When you're young and carefree, probably the last thing on your mind is planning for the future. However, life is unpredictable. There may be challenges even when you're young. No one wants to think about the "what ifs," but planning for those maybes may save you and your family members a lot of grief should the unthinkable happen.
The idea of planning for certain life events can be intimidating. However, having a plan in place to cover certain scenarios in life could help you or your loved ones avoid a great deal of stress down the road, and considering the benefits of estate planning might help you overcome previous reservations.
Planning for emergencies and serious medical needs can be a frightening prospect for you, but despite how uncomfortable this may make you feel, it can be beneficial for both you and your loved ones. Planning for end-of-life care and outlining your wishes in case of incapacitation can provide a measure of security and peace of mind for your future.
Many people consider a will the most important document in an estate plan. However, a variety of other documents could also prove useful to you, depending on your specific circumstances, especially since a will cannot cover every aspect of your estate. Nonetheless, you will also likely benefit from creating a will in order to ensure that you fully complete your estate plans.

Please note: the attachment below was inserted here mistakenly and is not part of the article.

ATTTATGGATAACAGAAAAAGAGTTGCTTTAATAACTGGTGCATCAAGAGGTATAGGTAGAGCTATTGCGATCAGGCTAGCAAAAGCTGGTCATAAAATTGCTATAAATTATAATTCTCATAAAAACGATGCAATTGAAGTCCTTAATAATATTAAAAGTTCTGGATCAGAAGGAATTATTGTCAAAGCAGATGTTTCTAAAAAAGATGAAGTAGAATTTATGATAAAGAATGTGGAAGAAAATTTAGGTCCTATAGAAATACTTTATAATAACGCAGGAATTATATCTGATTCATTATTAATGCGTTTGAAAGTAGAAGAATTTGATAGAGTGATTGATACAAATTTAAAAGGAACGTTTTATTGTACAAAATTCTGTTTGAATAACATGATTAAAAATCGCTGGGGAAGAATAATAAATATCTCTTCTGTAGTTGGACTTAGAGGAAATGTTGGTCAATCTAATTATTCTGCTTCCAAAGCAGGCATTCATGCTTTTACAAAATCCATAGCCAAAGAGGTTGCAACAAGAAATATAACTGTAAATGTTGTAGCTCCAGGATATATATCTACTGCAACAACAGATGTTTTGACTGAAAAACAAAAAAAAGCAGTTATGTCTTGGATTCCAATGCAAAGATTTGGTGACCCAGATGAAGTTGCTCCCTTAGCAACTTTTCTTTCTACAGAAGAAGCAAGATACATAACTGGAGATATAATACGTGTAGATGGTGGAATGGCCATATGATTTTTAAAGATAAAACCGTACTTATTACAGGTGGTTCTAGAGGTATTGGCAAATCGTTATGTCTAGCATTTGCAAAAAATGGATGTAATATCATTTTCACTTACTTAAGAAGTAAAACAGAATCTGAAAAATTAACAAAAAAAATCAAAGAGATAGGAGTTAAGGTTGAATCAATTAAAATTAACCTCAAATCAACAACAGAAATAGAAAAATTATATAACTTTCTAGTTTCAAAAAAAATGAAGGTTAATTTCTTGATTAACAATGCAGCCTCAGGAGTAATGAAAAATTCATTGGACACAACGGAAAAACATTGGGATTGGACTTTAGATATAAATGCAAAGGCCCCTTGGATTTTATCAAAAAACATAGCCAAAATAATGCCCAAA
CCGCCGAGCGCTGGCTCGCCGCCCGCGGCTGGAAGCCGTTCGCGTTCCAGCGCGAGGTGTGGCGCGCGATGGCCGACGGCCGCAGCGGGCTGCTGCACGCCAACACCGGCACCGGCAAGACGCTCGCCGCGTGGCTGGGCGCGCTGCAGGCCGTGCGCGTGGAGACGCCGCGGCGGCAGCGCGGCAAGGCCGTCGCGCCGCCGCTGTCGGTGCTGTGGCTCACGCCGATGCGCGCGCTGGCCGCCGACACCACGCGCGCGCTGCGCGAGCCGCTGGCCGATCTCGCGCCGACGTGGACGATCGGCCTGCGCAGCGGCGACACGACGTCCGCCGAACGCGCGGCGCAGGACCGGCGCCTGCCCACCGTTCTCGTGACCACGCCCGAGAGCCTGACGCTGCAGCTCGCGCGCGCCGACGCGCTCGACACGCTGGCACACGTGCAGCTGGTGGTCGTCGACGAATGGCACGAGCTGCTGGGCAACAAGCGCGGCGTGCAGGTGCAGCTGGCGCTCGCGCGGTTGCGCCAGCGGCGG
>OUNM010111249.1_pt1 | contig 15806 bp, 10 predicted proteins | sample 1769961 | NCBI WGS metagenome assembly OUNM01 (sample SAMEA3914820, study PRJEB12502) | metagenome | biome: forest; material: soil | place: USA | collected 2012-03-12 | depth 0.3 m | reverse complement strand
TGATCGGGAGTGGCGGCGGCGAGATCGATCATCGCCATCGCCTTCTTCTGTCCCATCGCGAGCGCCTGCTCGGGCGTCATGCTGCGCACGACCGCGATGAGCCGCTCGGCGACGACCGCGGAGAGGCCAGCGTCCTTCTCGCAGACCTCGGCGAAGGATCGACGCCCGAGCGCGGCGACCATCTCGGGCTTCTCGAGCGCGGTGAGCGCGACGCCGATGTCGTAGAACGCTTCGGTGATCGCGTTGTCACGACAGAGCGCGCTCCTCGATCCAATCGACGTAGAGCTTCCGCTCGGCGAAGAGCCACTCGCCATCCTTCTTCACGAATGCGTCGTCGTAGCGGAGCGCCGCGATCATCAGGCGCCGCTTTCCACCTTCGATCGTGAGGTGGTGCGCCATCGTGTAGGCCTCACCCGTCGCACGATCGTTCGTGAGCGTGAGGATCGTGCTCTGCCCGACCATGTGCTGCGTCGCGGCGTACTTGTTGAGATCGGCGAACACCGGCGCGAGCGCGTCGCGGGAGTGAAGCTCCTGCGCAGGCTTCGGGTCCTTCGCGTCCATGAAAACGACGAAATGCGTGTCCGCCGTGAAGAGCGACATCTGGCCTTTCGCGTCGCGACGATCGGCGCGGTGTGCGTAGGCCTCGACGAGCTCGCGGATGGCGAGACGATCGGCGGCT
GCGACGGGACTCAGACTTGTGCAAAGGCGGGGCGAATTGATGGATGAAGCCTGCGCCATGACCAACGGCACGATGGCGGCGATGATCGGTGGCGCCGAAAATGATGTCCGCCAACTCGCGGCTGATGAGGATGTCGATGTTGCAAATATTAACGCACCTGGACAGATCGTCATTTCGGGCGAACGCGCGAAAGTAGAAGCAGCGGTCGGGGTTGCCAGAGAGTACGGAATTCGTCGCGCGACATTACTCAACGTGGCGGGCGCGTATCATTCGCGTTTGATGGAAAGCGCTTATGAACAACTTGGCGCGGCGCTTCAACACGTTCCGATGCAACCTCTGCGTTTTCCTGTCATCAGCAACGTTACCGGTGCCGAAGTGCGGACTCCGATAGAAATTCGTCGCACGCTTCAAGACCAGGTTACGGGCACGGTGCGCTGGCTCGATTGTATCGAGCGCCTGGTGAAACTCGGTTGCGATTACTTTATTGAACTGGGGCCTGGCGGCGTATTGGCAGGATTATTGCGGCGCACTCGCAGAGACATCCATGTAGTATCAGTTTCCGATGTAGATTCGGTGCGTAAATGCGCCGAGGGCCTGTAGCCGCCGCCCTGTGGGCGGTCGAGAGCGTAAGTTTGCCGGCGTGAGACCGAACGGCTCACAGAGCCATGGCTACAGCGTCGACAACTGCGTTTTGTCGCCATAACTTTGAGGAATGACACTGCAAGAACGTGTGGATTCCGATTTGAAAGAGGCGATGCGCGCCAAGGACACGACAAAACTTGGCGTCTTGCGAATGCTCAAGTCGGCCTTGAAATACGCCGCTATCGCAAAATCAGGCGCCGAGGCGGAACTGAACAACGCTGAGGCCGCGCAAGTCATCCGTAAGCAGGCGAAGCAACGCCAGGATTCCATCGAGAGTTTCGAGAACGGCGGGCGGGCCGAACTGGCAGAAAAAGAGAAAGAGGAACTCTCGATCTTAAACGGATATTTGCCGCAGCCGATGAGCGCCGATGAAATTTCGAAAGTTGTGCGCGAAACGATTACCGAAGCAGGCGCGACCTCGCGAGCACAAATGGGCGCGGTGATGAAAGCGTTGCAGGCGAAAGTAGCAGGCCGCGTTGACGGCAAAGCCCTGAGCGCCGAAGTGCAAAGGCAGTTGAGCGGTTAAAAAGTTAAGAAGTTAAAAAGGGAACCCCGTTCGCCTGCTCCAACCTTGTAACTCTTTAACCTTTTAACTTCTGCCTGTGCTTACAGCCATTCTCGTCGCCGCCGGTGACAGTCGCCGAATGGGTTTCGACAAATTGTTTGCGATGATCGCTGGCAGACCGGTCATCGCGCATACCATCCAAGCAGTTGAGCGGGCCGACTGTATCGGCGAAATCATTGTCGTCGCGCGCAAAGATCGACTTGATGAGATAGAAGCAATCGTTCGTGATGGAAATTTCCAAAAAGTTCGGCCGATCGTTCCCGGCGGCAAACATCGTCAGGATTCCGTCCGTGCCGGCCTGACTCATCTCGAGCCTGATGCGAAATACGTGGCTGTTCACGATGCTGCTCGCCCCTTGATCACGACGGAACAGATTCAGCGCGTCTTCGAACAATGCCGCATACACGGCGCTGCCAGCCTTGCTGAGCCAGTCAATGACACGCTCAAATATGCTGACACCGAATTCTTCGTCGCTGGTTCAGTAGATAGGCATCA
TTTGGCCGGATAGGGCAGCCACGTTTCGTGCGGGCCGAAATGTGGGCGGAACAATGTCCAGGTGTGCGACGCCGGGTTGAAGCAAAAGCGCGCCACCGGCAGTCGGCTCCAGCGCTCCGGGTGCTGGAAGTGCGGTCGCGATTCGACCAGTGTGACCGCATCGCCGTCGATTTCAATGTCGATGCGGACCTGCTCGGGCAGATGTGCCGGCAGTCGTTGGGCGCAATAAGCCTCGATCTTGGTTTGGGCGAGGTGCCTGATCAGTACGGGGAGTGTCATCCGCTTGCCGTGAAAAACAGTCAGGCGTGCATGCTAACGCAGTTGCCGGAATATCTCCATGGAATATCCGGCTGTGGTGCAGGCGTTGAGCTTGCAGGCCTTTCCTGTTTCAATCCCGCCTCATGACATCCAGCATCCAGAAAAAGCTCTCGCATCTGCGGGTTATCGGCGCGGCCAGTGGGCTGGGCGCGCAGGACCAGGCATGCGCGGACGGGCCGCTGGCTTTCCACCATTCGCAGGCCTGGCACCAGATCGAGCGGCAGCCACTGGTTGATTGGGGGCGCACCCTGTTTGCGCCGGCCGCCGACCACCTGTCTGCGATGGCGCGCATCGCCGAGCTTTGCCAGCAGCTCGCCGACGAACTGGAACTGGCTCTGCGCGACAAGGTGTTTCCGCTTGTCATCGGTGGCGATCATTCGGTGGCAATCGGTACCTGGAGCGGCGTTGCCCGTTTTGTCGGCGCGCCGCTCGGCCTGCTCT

At some point in your life, you have likely lost a loved one and felt the grief that comes along with death. You may have even witnessed other family members struggling to make funeral arrangements or ensuring that they handle property division in a way the deceased would want. These difficulties can affect anyone who suffers such a loss, and if you would like to help your family avoid making uncertain decisions, you may want to create an estate plan to address a variety of end-of-life topics.
Gene Wilder. Robin Williams. David Bowie. As public as their lives were there was one salient piece of information they chose to keep private: Their terminal disease.
A young couple recently agreed to buy a house from her grandmother. Negotiations were made, a contract was signed and closing was set. On the eve of closing, grandma died. The closing has yet to go through.
Many people think estate planning is for older, wealthy people who need to establish elaborate trusts to protect their assets. However, wills, trusts and other estate planning instruments are important for people of all ages and incomes.
If you are getting divorced or the ink has just dried on your divorce agreements, it's time you thought about your estate planning documents. Oftentimes, people forget to think about their will, trusts or other estate planning instruments because they are so caught up in their divorce proceedings.
Estate planning doesn't have to be like the movies, where an individual on his or her deathbed might scratch out final wishes on a scrap of paper. Yet a surprising number of Americans continue to pass without having an estate plan in place.